Ahead of Huawei Consumer’s developer conference the company is doubling down on its in-house smartphone operating system.

Huawei formally unveiled Harmony OS at its developer conference last year, and developments of the intervening 12 months have only added to the urgency around the project.

According to reports from Chinese media, Huawei has chucked hundreds of millions of dollars into developing Harmony and now reckons it has reached 70-80% of the ‘performance features’ of Android, whatever that means.

Additionally Richard Yu, head of Huawei’s consumer division, reportedly said Huawei would make Harmony available to other Chinese smartphone makers, assuming the US continues its tech crusade.

That, in turn, will kick-start a parallel smartphone ecosystem to rival Android and iOS, or so the theory goes.

Referring to the latest round of sanctions from the US targeting Huawei’s ability to source chips for its phones, Yu was quoted as saying “This has caused a huge crisis for us. We are working day and night to solve the problem… we can still hold on for a while, but it is indeed a difficult period when your own designed good chips cannot be produced, and other people’s chips cannot be sold to us.

“The status quo does not represent the future. In 5G, we are now far ahead. We are ahead of Ericsson by more than one and a half years, and Ericsson is ahead of Nokia by five years. Our only mistake is that we were born in China.”

Fighting talk from Yu there, but his claim to be years ahead of his competitors should be taken with a pinch of salt.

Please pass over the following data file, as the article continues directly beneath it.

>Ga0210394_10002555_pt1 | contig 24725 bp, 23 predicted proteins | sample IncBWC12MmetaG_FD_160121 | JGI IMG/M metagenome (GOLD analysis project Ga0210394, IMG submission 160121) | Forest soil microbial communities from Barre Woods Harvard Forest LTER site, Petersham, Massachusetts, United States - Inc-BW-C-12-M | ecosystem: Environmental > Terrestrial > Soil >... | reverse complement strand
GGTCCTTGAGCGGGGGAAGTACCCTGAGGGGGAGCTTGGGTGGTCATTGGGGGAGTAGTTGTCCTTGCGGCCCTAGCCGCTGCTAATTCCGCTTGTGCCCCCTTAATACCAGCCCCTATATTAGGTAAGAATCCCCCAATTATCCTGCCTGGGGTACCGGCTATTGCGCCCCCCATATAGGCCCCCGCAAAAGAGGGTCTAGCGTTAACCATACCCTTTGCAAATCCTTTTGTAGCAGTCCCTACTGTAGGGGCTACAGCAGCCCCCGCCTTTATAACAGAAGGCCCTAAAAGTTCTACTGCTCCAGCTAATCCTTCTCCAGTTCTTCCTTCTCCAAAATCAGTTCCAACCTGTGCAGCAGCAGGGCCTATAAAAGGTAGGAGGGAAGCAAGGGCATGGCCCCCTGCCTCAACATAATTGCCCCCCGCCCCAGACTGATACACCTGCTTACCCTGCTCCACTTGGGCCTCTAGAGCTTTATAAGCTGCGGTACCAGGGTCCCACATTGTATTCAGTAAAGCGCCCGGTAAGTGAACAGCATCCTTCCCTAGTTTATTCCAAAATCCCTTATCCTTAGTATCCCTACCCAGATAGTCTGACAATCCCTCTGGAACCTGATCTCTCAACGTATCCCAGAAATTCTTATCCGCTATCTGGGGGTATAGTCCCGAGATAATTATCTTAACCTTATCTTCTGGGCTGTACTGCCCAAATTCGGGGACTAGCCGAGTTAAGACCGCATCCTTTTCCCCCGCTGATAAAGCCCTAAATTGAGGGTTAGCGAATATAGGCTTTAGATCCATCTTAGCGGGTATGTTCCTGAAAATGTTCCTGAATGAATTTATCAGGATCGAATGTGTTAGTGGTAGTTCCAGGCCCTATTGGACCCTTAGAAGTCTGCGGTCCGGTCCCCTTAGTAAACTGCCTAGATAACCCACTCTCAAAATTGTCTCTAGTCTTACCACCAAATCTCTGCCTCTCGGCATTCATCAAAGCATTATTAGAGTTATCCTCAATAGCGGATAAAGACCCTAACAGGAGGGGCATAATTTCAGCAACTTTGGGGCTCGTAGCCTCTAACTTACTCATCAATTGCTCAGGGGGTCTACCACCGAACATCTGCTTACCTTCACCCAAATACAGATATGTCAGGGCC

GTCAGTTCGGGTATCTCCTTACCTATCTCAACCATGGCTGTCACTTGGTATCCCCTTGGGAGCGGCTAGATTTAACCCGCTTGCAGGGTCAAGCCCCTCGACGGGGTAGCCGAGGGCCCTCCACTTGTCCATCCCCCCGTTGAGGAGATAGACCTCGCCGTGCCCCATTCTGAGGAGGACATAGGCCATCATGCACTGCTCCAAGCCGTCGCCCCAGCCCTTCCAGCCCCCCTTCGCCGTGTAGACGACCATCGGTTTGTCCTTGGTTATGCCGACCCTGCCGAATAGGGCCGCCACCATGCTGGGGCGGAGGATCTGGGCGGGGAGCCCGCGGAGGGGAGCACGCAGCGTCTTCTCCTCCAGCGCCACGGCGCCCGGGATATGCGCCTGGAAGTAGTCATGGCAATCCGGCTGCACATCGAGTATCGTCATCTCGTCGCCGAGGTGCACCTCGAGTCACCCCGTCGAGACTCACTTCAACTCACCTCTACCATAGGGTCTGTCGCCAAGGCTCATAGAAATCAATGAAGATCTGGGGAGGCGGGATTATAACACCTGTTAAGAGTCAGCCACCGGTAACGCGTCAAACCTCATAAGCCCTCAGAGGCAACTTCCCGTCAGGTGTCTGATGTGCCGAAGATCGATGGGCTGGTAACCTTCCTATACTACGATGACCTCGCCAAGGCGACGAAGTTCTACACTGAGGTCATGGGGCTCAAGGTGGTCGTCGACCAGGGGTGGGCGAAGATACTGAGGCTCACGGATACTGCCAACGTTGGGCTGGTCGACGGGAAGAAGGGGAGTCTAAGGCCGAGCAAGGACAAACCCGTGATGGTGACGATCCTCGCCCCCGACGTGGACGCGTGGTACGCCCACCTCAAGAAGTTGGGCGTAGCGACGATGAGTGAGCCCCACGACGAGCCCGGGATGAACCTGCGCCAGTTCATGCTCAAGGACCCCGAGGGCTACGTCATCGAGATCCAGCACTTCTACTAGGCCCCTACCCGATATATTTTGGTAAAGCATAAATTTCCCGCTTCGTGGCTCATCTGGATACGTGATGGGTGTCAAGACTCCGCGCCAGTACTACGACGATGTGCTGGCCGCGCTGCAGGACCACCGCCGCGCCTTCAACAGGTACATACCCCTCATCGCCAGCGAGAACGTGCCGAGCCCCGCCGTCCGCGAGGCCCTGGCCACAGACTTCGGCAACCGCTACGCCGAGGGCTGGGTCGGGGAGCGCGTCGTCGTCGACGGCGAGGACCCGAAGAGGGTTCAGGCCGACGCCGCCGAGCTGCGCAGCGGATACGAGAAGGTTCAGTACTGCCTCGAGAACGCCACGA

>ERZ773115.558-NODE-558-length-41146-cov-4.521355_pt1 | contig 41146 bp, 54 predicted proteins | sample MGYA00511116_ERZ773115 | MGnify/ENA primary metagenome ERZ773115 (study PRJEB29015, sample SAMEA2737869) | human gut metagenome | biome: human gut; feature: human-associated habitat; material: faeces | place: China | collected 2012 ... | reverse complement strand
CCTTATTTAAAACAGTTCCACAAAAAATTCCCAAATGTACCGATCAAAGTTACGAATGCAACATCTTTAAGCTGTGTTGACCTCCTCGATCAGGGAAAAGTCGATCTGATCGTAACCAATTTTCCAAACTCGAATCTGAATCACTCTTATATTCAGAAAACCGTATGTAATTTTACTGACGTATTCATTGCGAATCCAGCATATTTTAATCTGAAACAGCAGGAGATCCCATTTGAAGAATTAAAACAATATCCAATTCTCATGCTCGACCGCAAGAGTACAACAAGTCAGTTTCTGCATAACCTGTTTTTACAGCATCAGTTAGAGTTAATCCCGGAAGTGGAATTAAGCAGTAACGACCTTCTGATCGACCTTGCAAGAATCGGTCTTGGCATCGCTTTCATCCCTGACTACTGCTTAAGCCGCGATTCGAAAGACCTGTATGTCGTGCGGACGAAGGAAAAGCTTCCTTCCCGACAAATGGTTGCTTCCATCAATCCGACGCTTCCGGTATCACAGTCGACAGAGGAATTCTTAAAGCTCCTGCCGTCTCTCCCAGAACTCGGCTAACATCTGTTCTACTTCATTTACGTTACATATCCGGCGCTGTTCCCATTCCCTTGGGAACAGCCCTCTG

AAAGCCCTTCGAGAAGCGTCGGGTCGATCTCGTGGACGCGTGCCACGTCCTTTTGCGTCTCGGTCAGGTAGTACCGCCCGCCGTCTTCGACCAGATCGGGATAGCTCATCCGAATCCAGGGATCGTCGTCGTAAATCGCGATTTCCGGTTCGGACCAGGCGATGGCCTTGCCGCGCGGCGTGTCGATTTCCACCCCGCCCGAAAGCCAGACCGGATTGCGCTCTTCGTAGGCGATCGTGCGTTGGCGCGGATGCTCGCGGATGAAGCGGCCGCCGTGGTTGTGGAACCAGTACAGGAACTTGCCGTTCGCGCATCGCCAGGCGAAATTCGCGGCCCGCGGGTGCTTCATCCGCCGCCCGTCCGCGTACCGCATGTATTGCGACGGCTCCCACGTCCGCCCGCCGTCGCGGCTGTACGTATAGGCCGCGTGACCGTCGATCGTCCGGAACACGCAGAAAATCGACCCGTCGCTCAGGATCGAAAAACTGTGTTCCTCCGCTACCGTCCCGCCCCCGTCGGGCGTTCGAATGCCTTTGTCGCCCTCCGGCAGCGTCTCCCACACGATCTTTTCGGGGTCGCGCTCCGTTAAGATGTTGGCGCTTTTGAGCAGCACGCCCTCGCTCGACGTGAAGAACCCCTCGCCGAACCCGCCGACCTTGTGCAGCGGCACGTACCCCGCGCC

Similarly, it’s hard to see Harmony becoming an acceptable alternative to Android for consumers any time soon. If hundreds of millions of dollars have only got it three-quarters of the way there, then has Huawei even got the cash to close the gap at that rate?

A decade ago, when the smartphone OS duopoly wasn’t yet fully established, the reason Android squeezed out Symbian, Microsoft, BlackBerry, etc was that it had a better UI and was free to use.

Now it has a developer ecosystem that would take years to rival and even that’s only if Huawei could overcome the Catch-22 of developers not wanting to bother with a platform that has an insufficient user base.

As for flogging it to Chinese competitors, that faces so many obstacles, it’s hard to see them going for it unless they have absolutely no alternative.

Not only would the likes of Xiaomi, Oppo, etc be taking on extra cost, they would be faced with a defeatured platform owned by their biggest competitor. Patriotic rallying cries are unlikely, by themselves, to win them over.